“You say potato, i say potato. Tomato, tomato, potato, potato. Let’s call the whole thing off….”
This Gershwin song loses its lilt right at the end. Sometimes, wrangling over the meaning of words isn’t small potatoes—it can be illustrative of what Philip Rieff called a “deathworks.” As go words, so go civilizations.
The meaning of words matters, but today’s wrangling over them takes a unique twist. It is the result of two present day realities according to James Davison Hunter in To Change the World: dissolution and difference.
The first reality is dissolution, a weakening of our collective grasp of reality. “By dissolution, I refer to the deconstruction of the most basic assumptions about reality,” writes Hunter. Dissolution deconstructs any meaningful connection between language and reality. Words are just that, words. They are self-referential and no longer point to a fixed reality. Grammar, as a consequence, is up for grabs. Why get overwrought over words that are essentially meaningless? It’s a “whatever” world at the most basic building block of culture. It’s Babel all over again. “You say potato, i say potato.”
There can be no grammar without God. “Any coherent understanding of what language is and how language performs, that any coherent account of the capacity of human speech to communicate meaning and feeling is, in the final analysis, underwritten by the assumption of God’s presence,” writes Cambridge scholar George Steiner.1 Likewise in reverse Nietzsche argued, “We are not finished with God until we are finished with grammar.” We live in a culture where this disconnect is accepted. No one can lay claim to grasping reality. “If it’s true for me, it’s true.” Words can mean anything, they only mean what we say they mean. “You say tomato, i say tomato”… whatever.
The second reality stiff-arms people when they try to suggest we can’t live this way. Hunter calls it difference, meaning any differentiation in describing reality is a matter of style, not substance. It’s merely accent, nothing actual. If everything is dissolved, there are no essential differences. Everything is undifferentiated. We’re talking potatoes, for God’s sake. Tomato, tomato, potato, potato… everyone’s entitled to their own take on reality, especially when it comes to religion. If you suggest that the meaning of words describing reality isn’t small potatoes, you get stiff-armed: “Who are you to judge?”
Dissolution =/ Reality
Difference =/ Plausibility
These are two sides of the same coin. While dissolution weakens our collective grasp of reality, difference weakens our collective grasp of plausibility structures. The credibility of beliefs depends upon certain social conditions—culture—that reinforce those beliefs. These social conditions comprise what Peter Berger calls, “plausibility structures.” For Berger, “there is a direct relation between the cohesion of institutions and the subjective cohesiveness of beliefs, values and worldviews.”2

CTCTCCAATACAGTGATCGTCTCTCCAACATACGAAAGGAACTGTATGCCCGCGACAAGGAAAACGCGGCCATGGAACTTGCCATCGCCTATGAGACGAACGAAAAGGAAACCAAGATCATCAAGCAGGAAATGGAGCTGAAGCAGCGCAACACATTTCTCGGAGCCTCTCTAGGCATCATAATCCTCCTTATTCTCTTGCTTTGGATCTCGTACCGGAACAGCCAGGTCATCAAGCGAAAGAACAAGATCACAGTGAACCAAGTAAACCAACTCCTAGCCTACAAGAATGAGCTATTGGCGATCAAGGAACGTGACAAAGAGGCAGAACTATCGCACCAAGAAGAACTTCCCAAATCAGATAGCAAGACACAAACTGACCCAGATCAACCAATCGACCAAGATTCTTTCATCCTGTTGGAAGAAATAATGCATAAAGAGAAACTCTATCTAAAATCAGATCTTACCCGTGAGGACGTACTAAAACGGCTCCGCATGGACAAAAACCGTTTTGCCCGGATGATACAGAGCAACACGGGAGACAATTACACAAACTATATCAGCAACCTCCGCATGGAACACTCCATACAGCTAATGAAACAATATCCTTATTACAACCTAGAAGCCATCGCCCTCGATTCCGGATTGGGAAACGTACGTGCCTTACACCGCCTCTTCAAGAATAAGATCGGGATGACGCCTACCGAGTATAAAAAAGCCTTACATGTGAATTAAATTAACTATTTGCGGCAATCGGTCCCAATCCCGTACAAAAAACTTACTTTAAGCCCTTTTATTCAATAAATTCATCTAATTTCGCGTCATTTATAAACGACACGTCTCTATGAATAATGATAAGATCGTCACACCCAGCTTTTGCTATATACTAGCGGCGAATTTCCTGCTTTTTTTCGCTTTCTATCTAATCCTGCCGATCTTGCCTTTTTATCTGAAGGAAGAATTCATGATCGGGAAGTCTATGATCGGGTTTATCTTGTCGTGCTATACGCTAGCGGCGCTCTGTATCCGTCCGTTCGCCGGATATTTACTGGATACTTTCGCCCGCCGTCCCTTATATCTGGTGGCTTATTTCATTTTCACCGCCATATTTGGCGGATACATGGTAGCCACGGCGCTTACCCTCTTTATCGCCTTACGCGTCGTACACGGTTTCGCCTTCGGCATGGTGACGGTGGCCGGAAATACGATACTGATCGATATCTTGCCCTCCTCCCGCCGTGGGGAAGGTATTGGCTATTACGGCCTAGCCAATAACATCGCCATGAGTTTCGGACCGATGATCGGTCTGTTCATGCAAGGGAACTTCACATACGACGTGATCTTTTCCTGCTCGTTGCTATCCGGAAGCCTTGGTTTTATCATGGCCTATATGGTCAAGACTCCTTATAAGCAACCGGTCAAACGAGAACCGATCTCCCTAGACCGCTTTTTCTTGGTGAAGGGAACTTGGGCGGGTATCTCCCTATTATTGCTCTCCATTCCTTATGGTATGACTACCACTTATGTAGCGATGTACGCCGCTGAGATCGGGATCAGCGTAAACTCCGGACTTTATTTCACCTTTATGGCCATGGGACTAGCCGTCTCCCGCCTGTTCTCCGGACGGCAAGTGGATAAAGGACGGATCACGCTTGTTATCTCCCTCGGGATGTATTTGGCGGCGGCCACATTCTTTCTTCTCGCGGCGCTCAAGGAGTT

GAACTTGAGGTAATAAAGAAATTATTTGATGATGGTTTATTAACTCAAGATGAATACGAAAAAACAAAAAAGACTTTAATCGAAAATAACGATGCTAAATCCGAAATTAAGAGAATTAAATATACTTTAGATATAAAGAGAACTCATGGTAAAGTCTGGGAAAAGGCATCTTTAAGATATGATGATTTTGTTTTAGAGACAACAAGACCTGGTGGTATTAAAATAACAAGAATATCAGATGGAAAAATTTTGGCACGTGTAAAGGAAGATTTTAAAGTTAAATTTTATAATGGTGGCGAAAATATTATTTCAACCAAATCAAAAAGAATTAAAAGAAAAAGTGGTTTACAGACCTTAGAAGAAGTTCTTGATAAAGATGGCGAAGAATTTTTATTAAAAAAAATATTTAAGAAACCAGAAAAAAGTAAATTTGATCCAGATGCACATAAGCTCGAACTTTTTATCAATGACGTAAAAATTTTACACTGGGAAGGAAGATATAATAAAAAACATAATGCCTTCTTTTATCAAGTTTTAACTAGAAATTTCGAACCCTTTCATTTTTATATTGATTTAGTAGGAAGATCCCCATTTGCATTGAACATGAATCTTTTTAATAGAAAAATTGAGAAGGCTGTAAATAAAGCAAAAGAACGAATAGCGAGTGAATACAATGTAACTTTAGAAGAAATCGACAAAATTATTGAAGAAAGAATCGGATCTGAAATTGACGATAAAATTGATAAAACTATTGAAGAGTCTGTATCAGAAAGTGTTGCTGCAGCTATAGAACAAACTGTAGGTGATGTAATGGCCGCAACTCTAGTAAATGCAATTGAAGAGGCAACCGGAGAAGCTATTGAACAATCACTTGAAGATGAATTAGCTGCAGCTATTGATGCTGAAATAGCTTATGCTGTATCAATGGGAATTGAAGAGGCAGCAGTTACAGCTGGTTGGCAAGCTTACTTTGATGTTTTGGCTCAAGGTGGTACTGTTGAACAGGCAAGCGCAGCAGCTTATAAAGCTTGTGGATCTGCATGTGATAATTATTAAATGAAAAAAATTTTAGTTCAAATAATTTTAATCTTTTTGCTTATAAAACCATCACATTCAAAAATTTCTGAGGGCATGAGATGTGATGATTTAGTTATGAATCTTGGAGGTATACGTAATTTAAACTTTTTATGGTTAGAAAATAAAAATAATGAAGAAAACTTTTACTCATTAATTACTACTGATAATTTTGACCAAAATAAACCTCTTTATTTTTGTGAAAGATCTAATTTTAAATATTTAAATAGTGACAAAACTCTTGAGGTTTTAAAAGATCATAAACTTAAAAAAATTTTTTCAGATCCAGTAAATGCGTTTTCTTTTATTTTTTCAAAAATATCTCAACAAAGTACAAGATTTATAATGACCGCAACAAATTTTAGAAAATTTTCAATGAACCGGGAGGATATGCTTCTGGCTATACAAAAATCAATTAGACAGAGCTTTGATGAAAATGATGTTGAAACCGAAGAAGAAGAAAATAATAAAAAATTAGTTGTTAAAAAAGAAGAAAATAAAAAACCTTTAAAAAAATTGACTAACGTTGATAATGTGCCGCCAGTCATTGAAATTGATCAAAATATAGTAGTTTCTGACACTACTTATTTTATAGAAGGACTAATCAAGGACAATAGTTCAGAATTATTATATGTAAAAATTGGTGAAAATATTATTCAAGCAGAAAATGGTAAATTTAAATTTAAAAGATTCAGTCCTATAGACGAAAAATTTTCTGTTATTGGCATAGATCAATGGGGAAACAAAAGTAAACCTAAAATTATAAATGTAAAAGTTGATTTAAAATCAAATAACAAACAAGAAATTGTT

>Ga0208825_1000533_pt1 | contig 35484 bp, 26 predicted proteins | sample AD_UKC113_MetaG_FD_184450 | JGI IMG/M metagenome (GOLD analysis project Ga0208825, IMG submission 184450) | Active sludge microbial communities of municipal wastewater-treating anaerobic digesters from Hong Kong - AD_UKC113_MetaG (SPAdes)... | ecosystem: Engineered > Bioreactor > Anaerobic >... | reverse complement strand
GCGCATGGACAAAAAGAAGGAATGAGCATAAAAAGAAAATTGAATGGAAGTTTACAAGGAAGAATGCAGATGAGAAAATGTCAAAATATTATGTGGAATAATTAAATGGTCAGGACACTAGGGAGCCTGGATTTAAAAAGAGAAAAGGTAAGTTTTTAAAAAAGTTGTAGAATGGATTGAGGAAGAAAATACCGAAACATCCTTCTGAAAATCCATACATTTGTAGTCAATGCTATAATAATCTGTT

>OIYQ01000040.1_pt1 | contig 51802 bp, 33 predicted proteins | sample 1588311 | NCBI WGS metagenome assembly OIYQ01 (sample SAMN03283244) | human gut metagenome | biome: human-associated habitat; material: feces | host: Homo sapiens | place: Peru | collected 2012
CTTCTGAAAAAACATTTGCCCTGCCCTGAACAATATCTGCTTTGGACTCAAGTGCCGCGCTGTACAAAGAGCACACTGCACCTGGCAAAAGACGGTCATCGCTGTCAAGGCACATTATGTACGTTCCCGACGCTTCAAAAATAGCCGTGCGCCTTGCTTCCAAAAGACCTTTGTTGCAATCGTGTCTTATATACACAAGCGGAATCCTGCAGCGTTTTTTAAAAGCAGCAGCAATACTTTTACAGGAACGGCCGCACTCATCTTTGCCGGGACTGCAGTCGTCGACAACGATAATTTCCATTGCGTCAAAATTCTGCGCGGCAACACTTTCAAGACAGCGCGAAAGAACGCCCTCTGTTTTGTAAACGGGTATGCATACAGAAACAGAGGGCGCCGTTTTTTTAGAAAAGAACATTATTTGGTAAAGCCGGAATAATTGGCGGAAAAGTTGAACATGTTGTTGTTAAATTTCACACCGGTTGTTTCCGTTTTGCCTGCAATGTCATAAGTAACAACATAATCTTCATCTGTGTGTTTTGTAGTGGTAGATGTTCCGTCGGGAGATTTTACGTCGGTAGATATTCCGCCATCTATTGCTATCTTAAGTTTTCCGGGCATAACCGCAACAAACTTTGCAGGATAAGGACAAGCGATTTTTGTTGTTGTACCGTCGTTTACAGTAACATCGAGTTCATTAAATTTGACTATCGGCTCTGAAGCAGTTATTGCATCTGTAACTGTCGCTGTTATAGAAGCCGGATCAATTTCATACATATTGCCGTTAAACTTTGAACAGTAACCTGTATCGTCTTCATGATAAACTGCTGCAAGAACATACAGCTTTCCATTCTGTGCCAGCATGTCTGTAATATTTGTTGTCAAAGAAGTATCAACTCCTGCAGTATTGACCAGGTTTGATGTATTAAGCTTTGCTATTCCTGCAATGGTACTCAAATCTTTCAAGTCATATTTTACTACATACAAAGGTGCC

Put simply, if 99 percent of trusted associates in my immediate surrounding do not believe that God exists, this fact says nothing about whether God exists, but it inevitably makes the experience of believing in God’s existence less plausible. Context matters to the confidence of beliefs.
If you want to see how difference and dissolution are working out, visit a college classroom and suggest that your faith is “the way, the truth, and the life.” It’s not only implausible, it’s repugnant. We live in a world in which “God is no longer an inevitability.”3 Dissolution undermines the character of the thing believed, the notion that any particular faith system is more aligned with reality than any another faith. Difference undermines the coherence of belief, the strength of its plausibility when put under pressure. Something fundamental has changed. It is not only the case that we no longer believe what we once believed, but what we mean by belief and how we hold to beliefs has changed. When we speak of belief, we’re no longer talking about reality and how we hold to beliefs, we’re not excluding other possibilities. If a faith system can’t describe reality with any degree of reliability, it’s implausible to imagine the church enjoying credibility that is beyond challenge. Thus, the operative word in a world of difference and dissolution is tolerance.